Marriage with minor Muslim girl offence under POCSO: Kerala High Court

Kerala High Court

Kerala High Court

Kochi: The Kerala High Court has ruled that a marriage between Muslims under personal law is not excluded from the provisions of the POCSO (Protection of Children from Sexual Offences) Act. Justice Bechu Kurain Thomas said if one of the parties to the marriage is a minor, irrespective of the validity or otherwise of the marriage, offences under the POCSO Act will apply.

The court disagreed with the view taken by the Punjab and Haryana High Court in Javed v State of Haryana; by Delhi High Court in Fija and Another v State Govt of NCT of Delhi and Others; and by Karnataka High Court in Mohammad Waseem Ahamad v State. “With respect to the learned Judges, I am unable to agree to the proposition laid down in those decisions that an offence under the POCSO Act will not get attracted against a Muslim marrying a minor,” Justice Thomas said.

The court made the observations in its order on the bail application moved by a 31-year-old Muslim man who is accused of kidnapping and raping a minor. His claim was that he had validly married the girl in March 2021 under the personal laws applicable to them. The accused was earlier booked under various sections of the Indian Penal Code and POCSO by Thiruvalla police.

The allegation against him is that he had abducted the minor, who is a native of West Bengal and “committed repeated penetrative sexual assaults during the period before August 31, 2022, due to which the victim became pregnant and thereby, the accused committed the offences alleged.”

The FIR was registered on the intimation received from a doctor of a health centre where the victim had gone for a checkup on her pregnancy.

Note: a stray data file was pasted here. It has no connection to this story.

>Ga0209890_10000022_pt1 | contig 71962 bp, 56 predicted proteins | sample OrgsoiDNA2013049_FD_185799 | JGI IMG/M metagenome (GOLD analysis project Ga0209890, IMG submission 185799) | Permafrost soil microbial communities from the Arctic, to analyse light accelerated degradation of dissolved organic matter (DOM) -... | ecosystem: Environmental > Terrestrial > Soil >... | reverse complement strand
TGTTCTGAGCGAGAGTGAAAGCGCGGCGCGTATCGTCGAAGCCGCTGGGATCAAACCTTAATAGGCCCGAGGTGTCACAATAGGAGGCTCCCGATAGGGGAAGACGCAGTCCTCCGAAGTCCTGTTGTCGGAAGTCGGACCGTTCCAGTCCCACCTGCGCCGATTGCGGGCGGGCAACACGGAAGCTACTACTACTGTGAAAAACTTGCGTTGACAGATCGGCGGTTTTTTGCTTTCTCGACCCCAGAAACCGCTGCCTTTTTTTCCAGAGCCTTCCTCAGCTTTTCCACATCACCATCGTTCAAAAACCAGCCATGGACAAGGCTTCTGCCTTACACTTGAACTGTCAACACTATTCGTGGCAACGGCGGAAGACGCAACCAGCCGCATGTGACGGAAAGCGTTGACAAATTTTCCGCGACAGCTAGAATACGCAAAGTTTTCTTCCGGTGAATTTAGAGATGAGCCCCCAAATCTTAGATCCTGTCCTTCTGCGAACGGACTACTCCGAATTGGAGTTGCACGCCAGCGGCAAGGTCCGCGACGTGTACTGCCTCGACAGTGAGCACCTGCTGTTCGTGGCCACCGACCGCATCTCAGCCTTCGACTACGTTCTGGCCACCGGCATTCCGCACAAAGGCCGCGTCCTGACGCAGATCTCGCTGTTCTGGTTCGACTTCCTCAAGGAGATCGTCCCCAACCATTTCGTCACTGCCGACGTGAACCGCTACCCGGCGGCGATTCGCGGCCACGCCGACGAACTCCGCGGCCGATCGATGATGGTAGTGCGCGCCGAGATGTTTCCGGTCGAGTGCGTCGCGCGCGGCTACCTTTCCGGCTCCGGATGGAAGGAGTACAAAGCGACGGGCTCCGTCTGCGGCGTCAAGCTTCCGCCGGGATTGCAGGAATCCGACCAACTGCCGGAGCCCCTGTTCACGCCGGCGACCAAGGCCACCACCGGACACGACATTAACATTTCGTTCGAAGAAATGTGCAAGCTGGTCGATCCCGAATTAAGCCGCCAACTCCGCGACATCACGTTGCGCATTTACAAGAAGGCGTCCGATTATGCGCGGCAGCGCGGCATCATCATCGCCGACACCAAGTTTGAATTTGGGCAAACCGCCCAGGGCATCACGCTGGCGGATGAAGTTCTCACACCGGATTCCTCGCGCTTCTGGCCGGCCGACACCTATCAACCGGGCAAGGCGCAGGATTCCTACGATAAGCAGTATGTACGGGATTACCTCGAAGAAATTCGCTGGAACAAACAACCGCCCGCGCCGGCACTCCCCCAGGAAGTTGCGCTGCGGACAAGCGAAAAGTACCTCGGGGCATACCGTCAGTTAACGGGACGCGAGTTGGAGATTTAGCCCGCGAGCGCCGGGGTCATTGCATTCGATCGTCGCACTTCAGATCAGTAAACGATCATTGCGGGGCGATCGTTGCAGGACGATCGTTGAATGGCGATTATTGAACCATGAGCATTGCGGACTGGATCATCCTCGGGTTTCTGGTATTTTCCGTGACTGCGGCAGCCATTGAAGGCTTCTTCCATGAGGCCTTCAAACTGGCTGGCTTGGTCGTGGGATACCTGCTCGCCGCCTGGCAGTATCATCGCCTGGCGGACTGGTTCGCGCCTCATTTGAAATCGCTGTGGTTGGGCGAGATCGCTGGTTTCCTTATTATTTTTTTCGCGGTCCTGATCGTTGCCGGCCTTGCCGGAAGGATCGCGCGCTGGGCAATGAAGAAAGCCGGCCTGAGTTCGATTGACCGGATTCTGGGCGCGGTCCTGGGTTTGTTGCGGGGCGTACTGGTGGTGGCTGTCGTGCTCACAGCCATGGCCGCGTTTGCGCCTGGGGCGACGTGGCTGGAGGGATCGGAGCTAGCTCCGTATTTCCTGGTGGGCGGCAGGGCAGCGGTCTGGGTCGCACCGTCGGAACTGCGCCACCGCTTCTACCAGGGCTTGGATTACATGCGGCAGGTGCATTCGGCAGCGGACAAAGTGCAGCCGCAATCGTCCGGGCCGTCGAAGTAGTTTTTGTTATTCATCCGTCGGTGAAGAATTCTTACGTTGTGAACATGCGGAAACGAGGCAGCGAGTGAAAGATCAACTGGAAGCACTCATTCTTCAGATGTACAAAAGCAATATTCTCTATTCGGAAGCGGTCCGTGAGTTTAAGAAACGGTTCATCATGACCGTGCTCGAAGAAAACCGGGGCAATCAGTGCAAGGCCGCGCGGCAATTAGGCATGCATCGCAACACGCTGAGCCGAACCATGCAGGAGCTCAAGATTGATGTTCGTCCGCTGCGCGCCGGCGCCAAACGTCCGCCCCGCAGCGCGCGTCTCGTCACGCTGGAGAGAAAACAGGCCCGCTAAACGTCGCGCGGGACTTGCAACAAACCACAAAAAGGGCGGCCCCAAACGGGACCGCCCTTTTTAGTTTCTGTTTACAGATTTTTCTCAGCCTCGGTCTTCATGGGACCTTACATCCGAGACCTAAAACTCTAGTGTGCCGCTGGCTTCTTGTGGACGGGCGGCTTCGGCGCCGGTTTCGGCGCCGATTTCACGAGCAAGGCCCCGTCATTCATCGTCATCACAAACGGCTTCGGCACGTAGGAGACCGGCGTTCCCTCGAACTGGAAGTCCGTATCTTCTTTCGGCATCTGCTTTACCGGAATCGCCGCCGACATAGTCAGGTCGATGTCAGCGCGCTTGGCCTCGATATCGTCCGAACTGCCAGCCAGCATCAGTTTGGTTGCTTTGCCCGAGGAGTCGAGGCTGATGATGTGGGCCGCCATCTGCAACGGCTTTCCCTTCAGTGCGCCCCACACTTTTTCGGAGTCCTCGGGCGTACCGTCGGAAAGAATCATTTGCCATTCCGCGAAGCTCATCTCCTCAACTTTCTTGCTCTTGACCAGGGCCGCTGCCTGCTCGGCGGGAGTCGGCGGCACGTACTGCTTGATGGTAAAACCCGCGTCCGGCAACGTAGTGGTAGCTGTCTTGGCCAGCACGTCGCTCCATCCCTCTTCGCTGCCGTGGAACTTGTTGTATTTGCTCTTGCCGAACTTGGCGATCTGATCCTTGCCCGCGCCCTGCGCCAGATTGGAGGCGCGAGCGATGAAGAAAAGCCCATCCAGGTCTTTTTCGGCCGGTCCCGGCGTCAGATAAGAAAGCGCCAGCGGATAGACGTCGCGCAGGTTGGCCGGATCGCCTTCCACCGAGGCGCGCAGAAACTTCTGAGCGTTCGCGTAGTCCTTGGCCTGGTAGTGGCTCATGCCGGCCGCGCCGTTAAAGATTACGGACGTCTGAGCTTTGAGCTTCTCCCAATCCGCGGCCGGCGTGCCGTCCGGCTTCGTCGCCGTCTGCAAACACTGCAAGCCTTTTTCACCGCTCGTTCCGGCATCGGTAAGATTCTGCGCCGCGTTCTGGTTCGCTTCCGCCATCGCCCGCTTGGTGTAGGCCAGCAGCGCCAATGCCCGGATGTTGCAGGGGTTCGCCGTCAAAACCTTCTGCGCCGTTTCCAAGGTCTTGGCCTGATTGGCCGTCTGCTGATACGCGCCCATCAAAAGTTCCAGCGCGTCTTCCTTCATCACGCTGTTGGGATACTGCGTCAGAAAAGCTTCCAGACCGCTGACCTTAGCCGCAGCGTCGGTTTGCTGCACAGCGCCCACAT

The counsel representing the accused in bail proceedings argued that since Mohammedan law permits the marriage of girls below 18 years and such marriages being legally valid, he cannot even be prosecuted for the offence of rape or those under the POCSO Act. The State argued that POCSO Act will prevail over the Mohammedan law.

Justice Thomas said The Muslim Personal Law (Shariat) Application Act, 1937, statutorily recognises that in all questions relating to marriage, the rule of decision shall be the Muslim Personal Law (Shariat).

“However, after the coming into force of the Prohibition of Child Marriage Act, 2006, it is questionable whether the said personal law will prevail over the special statute relating to marriages. Under Section 3 of the said Act, a child marriage shall be voidable at the option of the contracting party, who is a child. But section 12 makes a child marriage void in certain circumstances,” said the bench.

The court said the investigating officer in the case has alleged that the victim was enticed by the accused without the knowledge of her parents and the age of the victim being only just above 14 years at the time of the alleged marriage, the existence of a valid marriage, even according to Muslim Personal Law, is debatable.

“However, the petitioner is arrested for the offences under the POCSO Act as well as the IPC. The POCSO Act is a special statute enacted specifically for the protection of children from sexual offences. Sexual exploitation of every nature against a child is treated as an offence. Marriage is not excluded from the sweep of the statute,” ruled the court.

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